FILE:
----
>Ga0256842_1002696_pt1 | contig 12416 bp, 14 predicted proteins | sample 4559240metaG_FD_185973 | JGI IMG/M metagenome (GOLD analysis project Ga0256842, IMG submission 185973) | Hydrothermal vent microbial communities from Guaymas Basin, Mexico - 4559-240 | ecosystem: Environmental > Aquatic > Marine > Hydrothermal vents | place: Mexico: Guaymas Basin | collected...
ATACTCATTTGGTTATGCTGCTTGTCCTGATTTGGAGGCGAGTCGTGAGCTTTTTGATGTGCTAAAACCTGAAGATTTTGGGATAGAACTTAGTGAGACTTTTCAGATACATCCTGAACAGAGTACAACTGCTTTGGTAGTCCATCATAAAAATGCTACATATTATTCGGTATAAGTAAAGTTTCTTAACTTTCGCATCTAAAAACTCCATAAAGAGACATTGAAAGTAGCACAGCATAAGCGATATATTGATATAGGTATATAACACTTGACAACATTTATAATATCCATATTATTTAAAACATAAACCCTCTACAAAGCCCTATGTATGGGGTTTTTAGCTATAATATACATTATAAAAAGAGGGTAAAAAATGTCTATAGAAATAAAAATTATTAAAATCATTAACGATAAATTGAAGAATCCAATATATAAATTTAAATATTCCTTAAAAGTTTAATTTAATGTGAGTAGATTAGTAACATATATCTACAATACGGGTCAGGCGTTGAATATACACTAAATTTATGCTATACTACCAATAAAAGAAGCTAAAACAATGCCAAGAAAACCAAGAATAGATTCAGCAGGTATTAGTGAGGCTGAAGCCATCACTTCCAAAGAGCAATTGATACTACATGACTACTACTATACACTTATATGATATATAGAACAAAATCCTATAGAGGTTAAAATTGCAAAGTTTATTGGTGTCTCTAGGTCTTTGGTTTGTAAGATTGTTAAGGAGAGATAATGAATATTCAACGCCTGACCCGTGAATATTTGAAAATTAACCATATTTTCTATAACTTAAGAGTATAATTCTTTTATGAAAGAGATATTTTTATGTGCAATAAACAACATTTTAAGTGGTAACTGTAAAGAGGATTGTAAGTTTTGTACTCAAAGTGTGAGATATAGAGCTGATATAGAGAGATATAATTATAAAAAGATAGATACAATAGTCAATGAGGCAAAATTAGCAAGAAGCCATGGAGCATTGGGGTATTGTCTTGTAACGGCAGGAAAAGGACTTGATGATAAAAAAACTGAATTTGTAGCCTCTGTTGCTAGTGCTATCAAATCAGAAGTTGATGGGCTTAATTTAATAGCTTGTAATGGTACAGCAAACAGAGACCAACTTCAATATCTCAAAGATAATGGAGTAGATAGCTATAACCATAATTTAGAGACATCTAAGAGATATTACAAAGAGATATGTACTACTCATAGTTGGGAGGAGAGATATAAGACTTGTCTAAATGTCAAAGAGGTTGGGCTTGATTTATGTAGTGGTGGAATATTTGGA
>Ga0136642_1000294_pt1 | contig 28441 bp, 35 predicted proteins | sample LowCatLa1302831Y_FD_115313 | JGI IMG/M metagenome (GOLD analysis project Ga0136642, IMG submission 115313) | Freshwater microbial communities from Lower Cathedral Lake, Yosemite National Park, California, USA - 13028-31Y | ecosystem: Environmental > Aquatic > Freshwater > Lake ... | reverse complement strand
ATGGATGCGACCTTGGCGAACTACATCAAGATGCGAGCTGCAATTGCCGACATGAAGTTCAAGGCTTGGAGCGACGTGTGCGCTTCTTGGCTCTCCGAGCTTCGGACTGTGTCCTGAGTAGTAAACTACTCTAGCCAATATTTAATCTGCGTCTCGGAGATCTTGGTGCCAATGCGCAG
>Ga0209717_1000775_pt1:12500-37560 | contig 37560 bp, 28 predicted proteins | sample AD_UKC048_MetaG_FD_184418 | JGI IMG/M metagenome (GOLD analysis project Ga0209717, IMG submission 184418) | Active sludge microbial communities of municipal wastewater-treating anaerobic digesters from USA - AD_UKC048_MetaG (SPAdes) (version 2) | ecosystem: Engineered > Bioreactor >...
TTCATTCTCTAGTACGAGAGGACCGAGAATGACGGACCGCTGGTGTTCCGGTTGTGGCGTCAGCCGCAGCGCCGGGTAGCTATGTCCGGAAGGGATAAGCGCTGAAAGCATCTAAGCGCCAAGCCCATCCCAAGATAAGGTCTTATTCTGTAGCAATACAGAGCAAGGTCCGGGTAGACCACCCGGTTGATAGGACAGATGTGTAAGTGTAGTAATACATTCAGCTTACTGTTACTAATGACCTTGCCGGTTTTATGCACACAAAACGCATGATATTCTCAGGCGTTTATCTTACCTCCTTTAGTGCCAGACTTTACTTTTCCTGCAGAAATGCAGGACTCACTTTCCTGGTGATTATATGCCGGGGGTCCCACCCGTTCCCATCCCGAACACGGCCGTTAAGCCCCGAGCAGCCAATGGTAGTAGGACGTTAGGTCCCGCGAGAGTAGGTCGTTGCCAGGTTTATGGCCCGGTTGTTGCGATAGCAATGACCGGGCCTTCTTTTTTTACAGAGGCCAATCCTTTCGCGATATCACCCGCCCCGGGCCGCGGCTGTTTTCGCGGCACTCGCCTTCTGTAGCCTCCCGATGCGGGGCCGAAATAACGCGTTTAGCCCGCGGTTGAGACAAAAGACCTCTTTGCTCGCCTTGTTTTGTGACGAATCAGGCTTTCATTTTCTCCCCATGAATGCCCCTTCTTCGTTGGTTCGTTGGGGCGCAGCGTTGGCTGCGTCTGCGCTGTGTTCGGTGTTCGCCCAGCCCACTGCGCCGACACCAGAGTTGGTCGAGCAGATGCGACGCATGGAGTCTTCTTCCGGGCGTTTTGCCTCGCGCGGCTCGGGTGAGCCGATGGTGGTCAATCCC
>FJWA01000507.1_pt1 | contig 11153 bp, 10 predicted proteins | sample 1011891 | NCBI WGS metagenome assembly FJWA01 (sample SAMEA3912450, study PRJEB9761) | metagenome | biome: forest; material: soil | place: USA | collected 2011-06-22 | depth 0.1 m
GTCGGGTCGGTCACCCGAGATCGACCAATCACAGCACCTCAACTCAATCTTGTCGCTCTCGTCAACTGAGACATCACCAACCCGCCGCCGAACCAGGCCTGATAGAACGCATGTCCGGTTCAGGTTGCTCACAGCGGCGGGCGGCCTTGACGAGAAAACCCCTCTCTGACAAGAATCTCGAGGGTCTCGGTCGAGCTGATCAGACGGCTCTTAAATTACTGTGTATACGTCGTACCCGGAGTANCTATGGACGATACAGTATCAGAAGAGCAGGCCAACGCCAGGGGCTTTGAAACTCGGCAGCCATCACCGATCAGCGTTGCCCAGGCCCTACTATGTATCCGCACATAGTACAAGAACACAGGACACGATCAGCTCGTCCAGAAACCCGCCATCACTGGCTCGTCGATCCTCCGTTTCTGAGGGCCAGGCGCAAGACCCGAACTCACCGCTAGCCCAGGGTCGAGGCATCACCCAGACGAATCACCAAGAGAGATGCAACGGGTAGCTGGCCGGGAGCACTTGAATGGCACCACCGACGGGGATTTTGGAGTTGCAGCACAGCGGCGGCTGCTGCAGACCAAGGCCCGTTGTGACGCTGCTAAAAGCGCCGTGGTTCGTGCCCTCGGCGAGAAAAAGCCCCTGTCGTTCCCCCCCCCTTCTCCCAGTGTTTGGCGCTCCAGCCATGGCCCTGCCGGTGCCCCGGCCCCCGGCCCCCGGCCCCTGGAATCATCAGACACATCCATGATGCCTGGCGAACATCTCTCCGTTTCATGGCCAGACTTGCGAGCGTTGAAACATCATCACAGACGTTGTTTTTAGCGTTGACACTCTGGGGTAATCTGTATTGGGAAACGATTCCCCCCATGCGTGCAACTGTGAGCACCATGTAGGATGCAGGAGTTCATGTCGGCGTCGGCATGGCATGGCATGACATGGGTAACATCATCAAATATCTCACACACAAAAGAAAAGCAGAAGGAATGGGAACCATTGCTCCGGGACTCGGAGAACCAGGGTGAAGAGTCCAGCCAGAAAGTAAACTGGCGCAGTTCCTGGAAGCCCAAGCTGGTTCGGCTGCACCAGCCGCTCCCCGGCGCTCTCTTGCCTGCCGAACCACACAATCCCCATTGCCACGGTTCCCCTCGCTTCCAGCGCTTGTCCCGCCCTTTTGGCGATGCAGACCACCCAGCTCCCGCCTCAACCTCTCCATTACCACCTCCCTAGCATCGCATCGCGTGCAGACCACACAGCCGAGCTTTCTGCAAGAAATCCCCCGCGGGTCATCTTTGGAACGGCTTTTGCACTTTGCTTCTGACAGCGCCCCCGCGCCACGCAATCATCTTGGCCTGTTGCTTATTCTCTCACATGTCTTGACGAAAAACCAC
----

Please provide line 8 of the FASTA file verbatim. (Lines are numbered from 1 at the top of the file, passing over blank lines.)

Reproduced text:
GTCGGGTCGGTCACCCGAGATCGACCAATCACAGCACCTCAACTCAATCTTGTCGCTCTCGTCAACTGAGACATCACCAACCCGCCGCCGAACCAGGCCTGATAGAACGCATGTCCGGTTCAGGTTGCTCACAGCGGCGGGCGGCCTTGACGAGAAAACCCCTCTCTGACAAGAATCTCGAGGGTCTCGGTCGAGCTGATCAGACGGCTCTTAAATTACTGTGTATACGTCGTACCCGGAGTANCTATGGACGATACAGTATCAGAAGAGCAGGCCAACGCCAGGGGCTTTGAAACTCGGCAGCCATCACCGATCAGCGTTGCCCAGGCCCTACTATGTATCCGCACATAGTACAAGAACACAGGACACGATCAGCTCGTCCAGAAACCCGCCATCACTGGCTCGTCGATCCTCCGTTTCTGAGGGCCAGGCGCAAGACCCGAACTCACCGCTAGCCCAGGGTCGAGGCATCACCCAGACGAATCACCAAGAGAGATGCAACGGGTAGCTGGCCGGGAGCACTTGAATGGCACCACCGACGGGGATTTTGGAGTTGCAGCACAGCGGCGGCTGCTGCAGACCAAGGCCCGTTGTGACGCTGCTAAAAGCGCCGTGGTTCGTGCCCTCGGCGAGAAAAAGCCCCTGTCGTTCCCCCCCCCTTCTCCCAGTGTTTGGCGCTCCAGCCATGGCCCTGCCGGTGCCCCGGCCCCCGGCCCCCGGCCCCTGGAATCATCAGACACATCCATGATGCCTGGCGAACATCTCTCCGTTTCATGGCCAGACTTGCGAGCGTTGAAACATCATCACAGACGTTGTTTTTAGCGTTGACACTCTGGGGTAATCTGTATTGGGAAACGATTCCCCCCATGCGTGCAACTGTGAGCACCATGTAGGATGCAGGAGTTCATGTCGGCGTCGGCATGGCATGGCATGACATGGGTAACATCATCAAATATCTCACACACAAAAGAAAAGCAGAAGGAATGGGAACCATTGCTCCGGGACTCGGAGAACCAGGGTGAAGAGTCCAGCCAGAAAGTAAACTGGCGCAGTTCCTGGAAGCCCAAGCTGGTTCGGCTGCACCAGCCGCTCCCCGGCGCTCTCTTGCCTGCCGAACCACACAATCCCCATTGCCACGGTTCCCCTCGCTTCCAGCGCTTGTCCCGCCCTTTTGGCGATGCAGACCACCCAGCTCCCGCCTCAACCTCTCCATTACCACCTCCCTAGCATCGCATCGCGTGCAGACCACACAGCCGAGCTTTCTGCAAGAAATCCCCCGCGGGTCATCTTTGGAACGGCTTTTGCACTTTGCTTCTGACAGCGCCCCCGCGCCACGCAATCATCTTGGCCTGTTGCTTATTCTCTCACATGTCTTGACGAAAAACCAC